Identifying functions

Almost every function contains identifiers which describe how many parameters the function expects and what their names or types are. In order to use the function you need to match the right parameter amount, otherwise the function call will not work.

In order to reach this information you need to goto the function, and then continue ‘into’ its “child functions” im_func and func_code. Here you’ll find properties such as co_argcount which gives you the amount of required parameters (+1, it also counts the function itself). co_varnames gets you an overview of the parameter names and / or types. By using these two properties it should be possible to identify most functions.

Patch to identify a functionTo the right you can see a patch which I use to identify these two property types. It should be pretty self explaining; I’ll provide a working solution in my upcoming release of the LOM.Navigator.


Many components and controls are directly related to each other and also need to be used this way. An example of that is the ‘SpecialChanStripComponent’ which represents a channel strip on the APC40 (so; the slider, the arm section, select button and the clip matrix). This class is directly tied into the ‘SliderElement’ control which represents the physical fader on the APC40.  In order to turn the fader on or off you need to use ‘id 0’ as parameter for the “set_volume_control” function. To re-enable the fader again you need to use the id value of the SliderElement control.

Theory 2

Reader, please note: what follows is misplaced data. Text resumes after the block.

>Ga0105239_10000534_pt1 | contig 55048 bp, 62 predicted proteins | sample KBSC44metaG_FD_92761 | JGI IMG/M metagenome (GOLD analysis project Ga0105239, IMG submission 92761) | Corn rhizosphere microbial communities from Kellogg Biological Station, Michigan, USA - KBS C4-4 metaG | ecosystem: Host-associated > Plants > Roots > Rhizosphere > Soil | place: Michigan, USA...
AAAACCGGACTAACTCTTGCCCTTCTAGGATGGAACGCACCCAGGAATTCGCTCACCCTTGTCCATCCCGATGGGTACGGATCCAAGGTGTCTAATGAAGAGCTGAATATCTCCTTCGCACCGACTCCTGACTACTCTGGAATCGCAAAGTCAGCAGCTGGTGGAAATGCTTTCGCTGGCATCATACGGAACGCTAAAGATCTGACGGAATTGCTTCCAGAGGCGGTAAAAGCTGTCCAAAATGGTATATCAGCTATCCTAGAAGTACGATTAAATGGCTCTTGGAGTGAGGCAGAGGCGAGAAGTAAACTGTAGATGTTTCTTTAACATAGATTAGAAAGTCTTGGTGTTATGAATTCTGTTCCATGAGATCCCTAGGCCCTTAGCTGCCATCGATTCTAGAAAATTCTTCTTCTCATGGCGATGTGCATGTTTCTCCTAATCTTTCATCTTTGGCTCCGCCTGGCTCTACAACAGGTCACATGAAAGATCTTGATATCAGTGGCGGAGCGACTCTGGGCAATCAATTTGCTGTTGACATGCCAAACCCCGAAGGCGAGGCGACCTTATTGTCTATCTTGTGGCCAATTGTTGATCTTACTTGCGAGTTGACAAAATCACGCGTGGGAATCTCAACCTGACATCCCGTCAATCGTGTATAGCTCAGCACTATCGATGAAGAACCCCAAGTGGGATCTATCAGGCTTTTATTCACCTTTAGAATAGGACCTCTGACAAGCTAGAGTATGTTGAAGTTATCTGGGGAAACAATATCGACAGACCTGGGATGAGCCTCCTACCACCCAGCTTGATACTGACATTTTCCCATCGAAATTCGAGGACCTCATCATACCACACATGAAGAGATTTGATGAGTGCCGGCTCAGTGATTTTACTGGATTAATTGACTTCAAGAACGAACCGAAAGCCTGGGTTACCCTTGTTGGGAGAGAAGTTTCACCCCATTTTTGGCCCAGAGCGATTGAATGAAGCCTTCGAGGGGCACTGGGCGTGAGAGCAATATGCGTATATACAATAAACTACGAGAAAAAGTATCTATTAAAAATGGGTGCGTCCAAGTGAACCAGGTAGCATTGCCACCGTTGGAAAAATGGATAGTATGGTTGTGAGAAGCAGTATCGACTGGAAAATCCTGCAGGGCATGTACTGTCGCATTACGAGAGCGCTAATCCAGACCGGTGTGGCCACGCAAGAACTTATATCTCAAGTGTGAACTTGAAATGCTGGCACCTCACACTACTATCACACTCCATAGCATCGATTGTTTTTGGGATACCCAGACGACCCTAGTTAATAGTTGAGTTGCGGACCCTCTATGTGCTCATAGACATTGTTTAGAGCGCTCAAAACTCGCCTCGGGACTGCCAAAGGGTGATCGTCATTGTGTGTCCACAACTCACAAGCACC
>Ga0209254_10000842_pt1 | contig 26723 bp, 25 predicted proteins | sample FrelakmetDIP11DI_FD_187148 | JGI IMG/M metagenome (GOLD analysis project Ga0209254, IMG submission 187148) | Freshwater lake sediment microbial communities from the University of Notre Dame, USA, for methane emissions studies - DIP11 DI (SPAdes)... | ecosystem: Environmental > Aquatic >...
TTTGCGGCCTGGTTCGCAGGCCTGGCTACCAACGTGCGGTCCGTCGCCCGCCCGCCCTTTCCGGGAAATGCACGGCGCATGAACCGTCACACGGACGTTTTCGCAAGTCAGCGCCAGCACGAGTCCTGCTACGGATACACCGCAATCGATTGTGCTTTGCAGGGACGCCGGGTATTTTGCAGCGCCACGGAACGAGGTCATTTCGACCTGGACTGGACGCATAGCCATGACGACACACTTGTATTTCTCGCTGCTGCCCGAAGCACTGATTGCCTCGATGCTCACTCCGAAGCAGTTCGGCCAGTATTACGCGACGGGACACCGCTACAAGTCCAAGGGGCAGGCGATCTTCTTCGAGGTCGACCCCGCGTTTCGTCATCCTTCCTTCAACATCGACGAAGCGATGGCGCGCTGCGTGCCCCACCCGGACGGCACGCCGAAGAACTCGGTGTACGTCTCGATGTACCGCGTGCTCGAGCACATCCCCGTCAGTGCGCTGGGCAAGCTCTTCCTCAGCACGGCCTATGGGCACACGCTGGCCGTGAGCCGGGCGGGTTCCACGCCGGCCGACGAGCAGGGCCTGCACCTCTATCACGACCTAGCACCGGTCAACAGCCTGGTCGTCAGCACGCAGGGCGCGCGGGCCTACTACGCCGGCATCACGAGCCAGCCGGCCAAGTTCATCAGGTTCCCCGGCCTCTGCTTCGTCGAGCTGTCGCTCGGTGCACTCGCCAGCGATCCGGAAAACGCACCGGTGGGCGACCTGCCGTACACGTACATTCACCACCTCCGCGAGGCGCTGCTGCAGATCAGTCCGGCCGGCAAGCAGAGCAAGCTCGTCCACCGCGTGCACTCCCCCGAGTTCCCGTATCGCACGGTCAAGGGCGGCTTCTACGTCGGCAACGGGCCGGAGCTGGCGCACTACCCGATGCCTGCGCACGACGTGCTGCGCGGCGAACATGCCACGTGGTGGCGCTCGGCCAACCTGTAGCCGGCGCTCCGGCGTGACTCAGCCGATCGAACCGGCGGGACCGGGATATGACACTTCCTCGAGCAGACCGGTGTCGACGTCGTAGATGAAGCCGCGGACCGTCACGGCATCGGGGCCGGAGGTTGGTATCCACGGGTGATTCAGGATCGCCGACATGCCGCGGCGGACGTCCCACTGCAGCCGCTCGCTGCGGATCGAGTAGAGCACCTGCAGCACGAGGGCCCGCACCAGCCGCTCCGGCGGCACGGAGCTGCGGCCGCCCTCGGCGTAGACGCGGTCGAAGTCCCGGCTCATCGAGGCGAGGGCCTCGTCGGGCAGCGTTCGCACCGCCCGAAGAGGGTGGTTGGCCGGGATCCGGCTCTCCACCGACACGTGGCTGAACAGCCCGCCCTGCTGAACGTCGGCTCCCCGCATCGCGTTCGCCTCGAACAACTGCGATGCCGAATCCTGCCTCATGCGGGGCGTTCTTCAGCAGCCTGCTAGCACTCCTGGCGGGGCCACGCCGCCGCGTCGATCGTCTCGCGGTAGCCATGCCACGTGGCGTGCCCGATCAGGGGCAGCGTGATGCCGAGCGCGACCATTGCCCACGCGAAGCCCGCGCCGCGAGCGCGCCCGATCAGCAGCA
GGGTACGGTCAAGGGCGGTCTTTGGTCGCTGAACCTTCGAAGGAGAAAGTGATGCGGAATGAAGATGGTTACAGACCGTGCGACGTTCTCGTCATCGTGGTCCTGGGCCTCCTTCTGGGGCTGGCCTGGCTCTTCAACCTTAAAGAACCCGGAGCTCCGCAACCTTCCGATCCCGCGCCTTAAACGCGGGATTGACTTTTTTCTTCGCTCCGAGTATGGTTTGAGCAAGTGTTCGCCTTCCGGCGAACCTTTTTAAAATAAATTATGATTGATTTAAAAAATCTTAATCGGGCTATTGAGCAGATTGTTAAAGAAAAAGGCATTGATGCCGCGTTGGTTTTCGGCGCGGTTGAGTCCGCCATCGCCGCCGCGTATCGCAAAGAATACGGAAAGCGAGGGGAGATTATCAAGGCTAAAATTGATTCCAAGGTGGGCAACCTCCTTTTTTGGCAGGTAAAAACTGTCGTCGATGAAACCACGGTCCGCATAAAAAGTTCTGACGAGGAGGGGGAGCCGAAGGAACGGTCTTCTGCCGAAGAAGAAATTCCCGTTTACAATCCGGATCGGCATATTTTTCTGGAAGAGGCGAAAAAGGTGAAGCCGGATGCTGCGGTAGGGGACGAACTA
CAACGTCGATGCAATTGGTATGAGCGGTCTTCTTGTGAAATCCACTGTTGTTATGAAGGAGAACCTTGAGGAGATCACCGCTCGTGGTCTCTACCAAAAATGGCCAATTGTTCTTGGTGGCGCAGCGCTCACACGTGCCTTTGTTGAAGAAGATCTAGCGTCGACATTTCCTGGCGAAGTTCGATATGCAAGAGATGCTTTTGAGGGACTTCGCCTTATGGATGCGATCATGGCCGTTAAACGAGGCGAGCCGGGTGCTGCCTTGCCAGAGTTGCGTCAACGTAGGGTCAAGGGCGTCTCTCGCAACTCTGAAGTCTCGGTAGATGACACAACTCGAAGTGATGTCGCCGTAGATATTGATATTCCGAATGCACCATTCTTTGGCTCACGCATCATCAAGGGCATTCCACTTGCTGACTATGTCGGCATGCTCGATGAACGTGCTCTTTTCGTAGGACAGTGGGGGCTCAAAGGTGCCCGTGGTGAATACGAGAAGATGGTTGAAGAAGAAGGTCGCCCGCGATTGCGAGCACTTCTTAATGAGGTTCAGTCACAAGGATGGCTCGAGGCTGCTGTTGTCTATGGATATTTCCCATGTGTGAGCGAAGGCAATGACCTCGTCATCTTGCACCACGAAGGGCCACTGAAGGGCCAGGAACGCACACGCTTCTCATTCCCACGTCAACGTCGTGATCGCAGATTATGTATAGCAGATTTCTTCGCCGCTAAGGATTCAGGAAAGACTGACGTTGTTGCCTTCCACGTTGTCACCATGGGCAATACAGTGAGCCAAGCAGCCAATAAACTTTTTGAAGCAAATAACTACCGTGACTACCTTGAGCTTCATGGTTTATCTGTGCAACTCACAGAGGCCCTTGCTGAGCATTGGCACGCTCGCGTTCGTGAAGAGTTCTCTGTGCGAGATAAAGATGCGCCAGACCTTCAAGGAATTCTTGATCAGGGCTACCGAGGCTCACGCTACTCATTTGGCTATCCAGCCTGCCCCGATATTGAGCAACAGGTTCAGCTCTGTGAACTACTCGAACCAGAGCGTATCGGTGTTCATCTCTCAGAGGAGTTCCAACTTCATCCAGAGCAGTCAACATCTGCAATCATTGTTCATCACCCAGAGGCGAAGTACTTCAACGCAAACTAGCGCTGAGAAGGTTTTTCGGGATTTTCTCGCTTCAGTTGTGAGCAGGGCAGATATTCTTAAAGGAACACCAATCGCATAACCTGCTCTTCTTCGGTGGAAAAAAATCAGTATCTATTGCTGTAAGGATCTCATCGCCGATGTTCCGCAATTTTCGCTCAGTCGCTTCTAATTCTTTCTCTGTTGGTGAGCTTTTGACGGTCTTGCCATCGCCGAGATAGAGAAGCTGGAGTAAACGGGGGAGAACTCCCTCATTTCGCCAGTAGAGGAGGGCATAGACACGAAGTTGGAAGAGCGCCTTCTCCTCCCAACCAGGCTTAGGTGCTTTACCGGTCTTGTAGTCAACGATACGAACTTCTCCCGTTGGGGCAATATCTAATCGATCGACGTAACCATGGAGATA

Many components are directly associated with their control counterpart(s). So apart from components and controls pointing to the same section it also occurs that components use functions which need to be pointed to specific controls. So; components make up the virtual control surface whereas the controls represent the physical hardware.

Controlling the leds on the button matrix

If you want to use the leds on the matrix, or any button which has a led, then you could use the functions “turn_on” or “turn_off” on any ButtonElement control. However, this will only use the buttons default colour: green.

To use the rest of the colours and attributes (blinking) you need to use the “send_value” function where you can use the following values:

  • 0 – Turn button off.
  • 1 – Turn button on, colour is green.
  • 2 – Turn button on, button is flashing green.
  • 3 – Turn button on, colour is red.
  • 4 – Turn button on, button is flashing red.
  • 5 – Turn button on, colour is orange.
  • 6 – Turn button on, button is flashing orange.

So, if you want to change the first button on the second row of the matrix (the one which represents the 2nd clipslot of the first track), and make it flashing orange then you’d point a [live.object] to “control_surfaces x controls 28”. Then use the “send_value” function with 6 as parameter. So: “call send_value 6”.

Now the button flashes. Either using the same function with 0 as parameter or the “turn_off” function will turn the button off.